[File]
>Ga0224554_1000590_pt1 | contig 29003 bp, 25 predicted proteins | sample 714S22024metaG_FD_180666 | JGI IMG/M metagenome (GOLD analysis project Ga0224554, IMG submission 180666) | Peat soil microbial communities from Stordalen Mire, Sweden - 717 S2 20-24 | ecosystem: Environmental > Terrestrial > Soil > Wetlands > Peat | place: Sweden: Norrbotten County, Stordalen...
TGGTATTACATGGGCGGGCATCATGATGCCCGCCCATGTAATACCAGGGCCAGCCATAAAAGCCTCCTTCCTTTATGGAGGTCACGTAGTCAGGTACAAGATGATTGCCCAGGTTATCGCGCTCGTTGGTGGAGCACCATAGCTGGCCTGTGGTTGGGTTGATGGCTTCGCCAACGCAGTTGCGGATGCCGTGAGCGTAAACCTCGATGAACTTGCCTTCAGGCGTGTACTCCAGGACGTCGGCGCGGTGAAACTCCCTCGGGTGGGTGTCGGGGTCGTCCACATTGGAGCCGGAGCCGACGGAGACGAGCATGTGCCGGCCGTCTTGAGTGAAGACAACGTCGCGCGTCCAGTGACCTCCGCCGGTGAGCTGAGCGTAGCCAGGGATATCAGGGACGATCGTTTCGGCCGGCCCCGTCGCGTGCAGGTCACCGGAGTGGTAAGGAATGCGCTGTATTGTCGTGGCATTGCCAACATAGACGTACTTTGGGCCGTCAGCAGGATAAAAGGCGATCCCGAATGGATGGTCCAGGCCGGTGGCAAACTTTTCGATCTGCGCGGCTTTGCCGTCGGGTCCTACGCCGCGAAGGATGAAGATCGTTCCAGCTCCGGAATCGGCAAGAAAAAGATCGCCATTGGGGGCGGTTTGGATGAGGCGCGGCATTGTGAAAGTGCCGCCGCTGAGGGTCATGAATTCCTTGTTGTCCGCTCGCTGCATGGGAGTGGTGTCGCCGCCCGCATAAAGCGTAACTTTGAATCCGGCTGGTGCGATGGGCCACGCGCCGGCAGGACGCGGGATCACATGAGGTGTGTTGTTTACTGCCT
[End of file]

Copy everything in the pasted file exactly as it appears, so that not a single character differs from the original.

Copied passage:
>Ga0224554_1000590_pt1 | contig 29003 bp, 25 predicted proteins | sample 714S22024metaG_FD_180666 | JGI IMG/M metagenome (GOLD analysis project Ga0224554, IMG submission 180666) | Peat soil microbial communities from Stordalen Mire, Sweden - 717 S2 20-24 | ecosystem: Environmental > Terrestrial > Soil > Wetlands > Peat | place: Sweden: Norrbotten County, Stordalen...
TGGTATTACATGGGCGGGCATCATGATGCCCGCCCATGTAATACCAGGGCCAGCCATAAAAGCCTCCTTCCTTTATGGAGGTCACGTAGTCAGGTACAAGATGATTGCCCAGGTTATCGCGCTCGTTGGTGGAGCACCATAGCTGGCCTGTGGTTGGGTTGATGGCTTCGCCAACGCAGTTGCGGATGCCGTGAGCGTAAACCTCGATGAACTTGCCTTCAGGCGTGTACTCCAGGACGTCGGCGCGGTGAAACTCCCTCGGGTGGGTGTCGGGGTCGTCCACATTGGAGCCGGAGCCGACGGAGACGAGCATGTGCCGGCCGTCTTGAGTGAAGACAACGTCGCGCGTCCAGTGACCTCCGCCGGTGAGCTGAGCGTAGCCAGGGATATCAGGGACGATCGTTTCGGCCGGCCCCGTCGCGTGCAGGTCACCGGAGTGGTAAGGAATGCGCTGTATTGTCGTGGCATTGCCAACATAGACGTACTTTGGGCCGTCAGCAGGATAAAAGGCGATCCCGAATGGATGGTCCAGGCCGGTGGCAAACTTTTCGATCTGCGCGGCTTTGCCGTCGGGTCCTACGCCGCGAAGGATGAAGATCGTTCCAGCTCCGGAATCGGCAAGAAAAAGATCGCCATTGGGGGCGGTTTGGATGAGGCGCGGCATTGTGAAAGTGCCGCCGCTGAGGGTCATGAATTCCTTGTTGTCCGCTCGCTGCATGGGAGTGGTGTCGCCGCCCGCATAAAGCGTAACTTTGAATCCGGCTGGTGCGATGGGCCACGCGCCGGCAGGACGCGGGATCACATGAGGTGTGTTGTTTACTGCCT